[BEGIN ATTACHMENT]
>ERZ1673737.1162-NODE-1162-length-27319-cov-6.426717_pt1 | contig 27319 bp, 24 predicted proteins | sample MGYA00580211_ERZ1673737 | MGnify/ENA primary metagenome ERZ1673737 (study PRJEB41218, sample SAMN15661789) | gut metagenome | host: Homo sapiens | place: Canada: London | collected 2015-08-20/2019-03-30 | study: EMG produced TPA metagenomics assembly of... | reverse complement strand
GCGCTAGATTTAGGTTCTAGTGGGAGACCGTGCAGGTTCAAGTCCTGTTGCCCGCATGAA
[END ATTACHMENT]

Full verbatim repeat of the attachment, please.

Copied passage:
>ERZ1673737.1162-NODE-1162-length-27319-cov-6.426717_pt1 | contig 27319 bp, 24 predicted proteins | sample MGYA00580211_ERZ1673737 | MGnify/ENA primary metagenome ERZ1673737 (study PRJEB41218, sample SAMN15661789) | gut metagenome | host: Homo sapiens | place: Canada: London | collected 2015-08-20/2019-03-30 | study: EMG produced TPA metagenomics assembly of... | reverse complement strand
GCGCTAGATTTAGGTTCTAGTGGGAGACCGTGCAGGTTCAAGTCCTGTTGCCCGCATGAA